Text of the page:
Early Childhood Preparation Policy
The state should ensure that its teacher preparation programs provide early childhood teachers with age-appropriate content knowledge and instructional strategies. This goal was new in 2017 and was not graded.
Texas offers a PreK-6 license, which is the state's de facto elementary license. Candidates are required to pass the Texas Examinations of Educator Standards (TExES) Core Subjects EC-6 (291) examination. (See Elementary Teacher Preparation Goals 2-A through 2-C for analyses of elementary requirements.)
Emergent Literacy and Oral Language: Texas's required Core Subjects (EC-6) test covers emergent literacy in depth by requiring candidates to demonstrate an understanding of the main components of emergent literacy including concepts of print, phonemic and phonological awareness, the alphabetic principle, vocabulary development, fluency and reading comprehension. The test covers oral language in depth and requires that candidates understand "relationships between oral language and literacy development."
Emergent Mathematics and Science: Texas's required Core Subjects (EC-6) test measures candidates' content knowledge on key mathematical concepts such as numbers and operations, algebra, geometry and measurement, data, statistics and probability. Such background is necessary to teaching emerging math learners.
The test measures candidates' content knowledge of scientific subjects such as life, earth, and physical science etc., as well as, science processes such as observation and data collection. Such background is necessary to teaching emerging science learners.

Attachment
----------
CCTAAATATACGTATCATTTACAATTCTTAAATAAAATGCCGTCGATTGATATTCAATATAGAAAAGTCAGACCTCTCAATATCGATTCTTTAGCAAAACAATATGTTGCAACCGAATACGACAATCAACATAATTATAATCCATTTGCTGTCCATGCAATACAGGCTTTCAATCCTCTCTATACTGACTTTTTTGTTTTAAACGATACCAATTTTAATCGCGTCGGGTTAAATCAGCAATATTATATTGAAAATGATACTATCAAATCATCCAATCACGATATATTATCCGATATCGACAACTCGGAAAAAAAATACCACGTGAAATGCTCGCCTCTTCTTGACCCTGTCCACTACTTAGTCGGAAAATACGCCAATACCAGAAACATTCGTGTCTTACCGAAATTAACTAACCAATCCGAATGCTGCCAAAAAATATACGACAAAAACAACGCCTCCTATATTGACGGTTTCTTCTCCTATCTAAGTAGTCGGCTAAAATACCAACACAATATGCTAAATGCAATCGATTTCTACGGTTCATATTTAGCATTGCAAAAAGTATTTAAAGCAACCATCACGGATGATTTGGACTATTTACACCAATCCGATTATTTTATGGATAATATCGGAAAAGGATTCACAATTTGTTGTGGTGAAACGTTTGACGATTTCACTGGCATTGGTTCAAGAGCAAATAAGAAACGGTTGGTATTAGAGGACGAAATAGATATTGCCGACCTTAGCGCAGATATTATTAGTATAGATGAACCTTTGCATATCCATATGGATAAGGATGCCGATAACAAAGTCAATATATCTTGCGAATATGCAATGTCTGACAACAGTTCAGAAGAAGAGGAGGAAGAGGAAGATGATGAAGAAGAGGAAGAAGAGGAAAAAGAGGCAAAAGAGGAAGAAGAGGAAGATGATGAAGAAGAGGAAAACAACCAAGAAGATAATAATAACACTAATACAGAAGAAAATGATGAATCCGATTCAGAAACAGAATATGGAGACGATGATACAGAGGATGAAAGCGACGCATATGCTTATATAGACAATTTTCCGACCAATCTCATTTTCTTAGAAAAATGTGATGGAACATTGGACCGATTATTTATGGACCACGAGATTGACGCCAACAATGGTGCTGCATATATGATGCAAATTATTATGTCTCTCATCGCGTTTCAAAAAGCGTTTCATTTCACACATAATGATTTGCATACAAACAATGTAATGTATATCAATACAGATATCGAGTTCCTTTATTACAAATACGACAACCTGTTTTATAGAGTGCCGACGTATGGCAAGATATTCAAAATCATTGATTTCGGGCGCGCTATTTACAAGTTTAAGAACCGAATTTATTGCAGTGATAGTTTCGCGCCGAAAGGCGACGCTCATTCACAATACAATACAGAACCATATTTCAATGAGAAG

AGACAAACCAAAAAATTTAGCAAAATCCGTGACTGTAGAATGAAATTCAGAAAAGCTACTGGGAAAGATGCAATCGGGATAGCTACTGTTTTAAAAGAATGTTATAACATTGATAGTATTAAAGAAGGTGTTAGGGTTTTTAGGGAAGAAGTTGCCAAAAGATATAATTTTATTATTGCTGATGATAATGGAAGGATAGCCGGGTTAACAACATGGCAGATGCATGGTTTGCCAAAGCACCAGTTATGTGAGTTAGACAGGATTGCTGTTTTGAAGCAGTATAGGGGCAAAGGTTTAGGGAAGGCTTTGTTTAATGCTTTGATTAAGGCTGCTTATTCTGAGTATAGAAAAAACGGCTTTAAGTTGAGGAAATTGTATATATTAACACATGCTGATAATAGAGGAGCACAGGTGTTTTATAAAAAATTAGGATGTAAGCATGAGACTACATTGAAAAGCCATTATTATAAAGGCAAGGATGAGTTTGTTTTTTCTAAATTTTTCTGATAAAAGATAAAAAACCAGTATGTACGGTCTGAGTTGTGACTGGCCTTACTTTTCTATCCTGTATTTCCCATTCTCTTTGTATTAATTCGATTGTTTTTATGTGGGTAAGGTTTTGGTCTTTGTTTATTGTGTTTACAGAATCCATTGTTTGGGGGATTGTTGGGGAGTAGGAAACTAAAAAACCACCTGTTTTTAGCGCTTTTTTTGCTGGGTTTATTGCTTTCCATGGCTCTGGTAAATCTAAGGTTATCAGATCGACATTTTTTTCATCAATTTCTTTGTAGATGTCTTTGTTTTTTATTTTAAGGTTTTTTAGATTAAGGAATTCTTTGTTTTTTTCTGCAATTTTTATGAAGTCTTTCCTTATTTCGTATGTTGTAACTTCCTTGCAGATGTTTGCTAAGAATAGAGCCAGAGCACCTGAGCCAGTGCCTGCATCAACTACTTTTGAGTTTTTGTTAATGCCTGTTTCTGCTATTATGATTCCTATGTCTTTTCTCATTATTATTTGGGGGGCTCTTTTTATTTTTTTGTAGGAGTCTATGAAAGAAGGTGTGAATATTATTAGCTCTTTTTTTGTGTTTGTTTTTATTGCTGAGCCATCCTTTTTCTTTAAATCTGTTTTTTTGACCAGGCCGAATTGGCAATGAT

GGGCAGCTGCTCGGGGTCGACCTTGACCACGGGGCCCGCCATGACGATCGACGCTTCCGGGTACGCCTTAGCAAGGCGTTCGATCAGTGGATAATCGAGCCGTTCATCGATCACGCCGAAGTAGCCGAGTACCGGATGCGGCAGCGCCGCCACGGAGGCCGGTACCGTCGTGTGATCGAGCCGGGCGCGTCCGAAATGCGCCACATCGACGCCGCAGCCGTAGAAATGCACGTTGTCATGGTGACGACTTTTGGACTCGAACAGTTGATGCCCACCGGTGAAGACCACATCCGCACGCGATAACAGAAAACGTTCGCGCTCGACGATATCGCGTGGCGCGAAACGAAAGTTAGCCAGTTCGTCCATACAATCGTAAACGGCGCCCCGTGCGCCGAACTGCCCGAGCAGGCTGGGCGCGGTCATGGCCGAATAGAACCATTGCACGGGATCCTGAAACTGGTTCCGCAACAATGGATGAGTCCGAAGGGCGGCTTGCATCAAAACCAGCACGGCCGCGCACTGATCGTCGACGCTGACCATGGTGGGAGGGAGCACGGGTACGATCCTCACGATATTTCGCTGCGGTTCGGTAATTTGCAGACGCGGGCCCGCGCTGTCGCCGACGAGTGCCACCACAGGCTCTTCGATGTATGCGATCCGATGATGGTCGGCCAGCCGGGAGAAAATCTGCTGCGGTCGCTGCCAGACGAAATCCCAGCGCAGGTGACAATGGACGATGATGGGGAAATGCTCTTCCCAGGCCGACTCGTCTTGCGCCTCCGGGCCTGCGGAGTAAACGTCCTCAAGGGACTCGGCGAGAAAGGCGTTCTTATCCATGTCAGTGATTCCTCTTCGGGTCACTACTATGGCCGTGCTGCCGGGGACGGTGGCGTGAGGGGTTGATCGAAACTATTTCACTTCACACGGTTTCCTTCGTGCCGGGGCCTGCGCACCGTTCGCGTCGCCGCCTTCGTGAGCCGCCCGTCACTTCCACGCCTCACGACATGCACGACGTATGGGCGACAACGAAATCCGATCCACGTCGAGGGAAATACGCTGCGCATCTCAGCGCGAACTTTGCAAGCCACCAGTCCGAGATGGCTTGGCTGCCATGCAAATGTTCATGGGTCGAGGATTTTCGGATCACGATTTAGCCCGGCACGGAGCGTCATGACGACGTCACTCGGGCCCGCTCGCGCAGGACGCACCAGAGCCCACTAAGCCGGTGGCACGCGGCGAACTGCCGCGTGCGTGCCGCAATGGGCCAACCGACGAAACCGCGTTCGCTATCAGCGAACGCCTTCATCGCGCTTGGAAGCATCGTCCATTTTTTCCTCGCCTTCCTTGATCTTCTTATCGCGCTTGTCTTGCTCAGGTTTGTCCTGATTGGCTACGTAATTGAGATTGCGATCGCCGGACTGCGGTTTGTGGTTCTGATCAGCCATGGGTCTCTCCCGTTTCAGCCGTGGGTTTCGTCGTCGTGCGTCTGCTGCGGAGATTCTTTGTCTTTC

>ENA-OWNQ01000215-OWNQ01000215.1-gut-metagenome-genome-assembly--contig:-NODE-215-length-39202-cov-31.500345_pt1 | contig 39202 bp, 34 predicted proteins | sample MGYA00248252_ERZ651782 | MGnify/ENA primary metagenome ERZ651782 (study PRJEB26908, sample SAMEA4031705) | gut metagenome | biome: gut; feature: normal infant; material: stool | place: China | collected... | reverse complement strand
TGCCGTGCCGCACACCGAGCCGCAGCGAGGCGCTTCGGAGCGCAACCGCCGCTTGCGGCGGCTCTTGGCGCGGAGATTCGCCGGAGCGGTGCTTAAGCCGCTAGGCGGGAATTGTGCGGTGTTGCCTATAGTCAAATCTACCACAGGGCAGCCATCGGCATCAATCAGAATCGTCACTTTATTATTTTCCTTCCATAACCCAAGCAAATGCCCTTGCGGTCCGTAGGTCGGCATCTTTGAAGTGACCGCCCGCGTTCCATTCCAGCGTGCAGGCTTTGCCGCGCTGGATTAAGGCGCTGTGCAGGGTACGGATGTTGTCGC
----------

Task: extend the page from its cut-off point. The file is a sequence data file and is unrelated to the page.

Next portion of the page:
Early Childhood Development: Texas has neither preparation standards nor test requirements that address early childhood development from birth through age eight.
Establishing a Positive and Productive Classroom Environment: Because well-run classrooms help children develop self-regulation and build academic skills, it is imperative that candidates are adequately prepared to create a positive and productive classroom environment. This includes classroom management skills, developing a child's executive functions and creating activities where children can learn through play. Texas has neither preparation standards nor test requirements that address factors contributing to a productive classroom environment.
Test Requirement http://cms.texes-ets.org/texes/ Texas Administrative Code 231.611; 228.30(b)(1); 149.1001 Texas Education Code Subchapter D Sec. 21.050.a Undergraduate Educator Certification Requirements http://www.thecb.state.tx.us/index.cfm?objectid=7B5C8199-DD66-7300-333B2901D221FA26 Approved Educator Standards http://tea.texas.gov/Texas_Educators/Preparation_and_Continuing_Education/Approved_Educator_Standards/
Ensure that all preschool teachers possess sufficient knowledge of the main developmental stages from birth through age eight.
Texas should ensure—either through testing or preparation standards—that all preschool teachers are knowledgeable of children's developmental stages from birth through age eight. Such knowledge is essential so that all preschool teachers have an in-depth understanding of the children they are teaching.
Ensure that all preschool teachers possess the skills to create a positive and productive classroom environment.
Texas should ensure that all preschool teachers possess adequate understanding of how to develop children's executive functioning skills, build social emotional skills and manage children's play for learning purposes. This knowledge is critically important to ensuring that all preschool teachers are able to establish an environment that actively supports learning.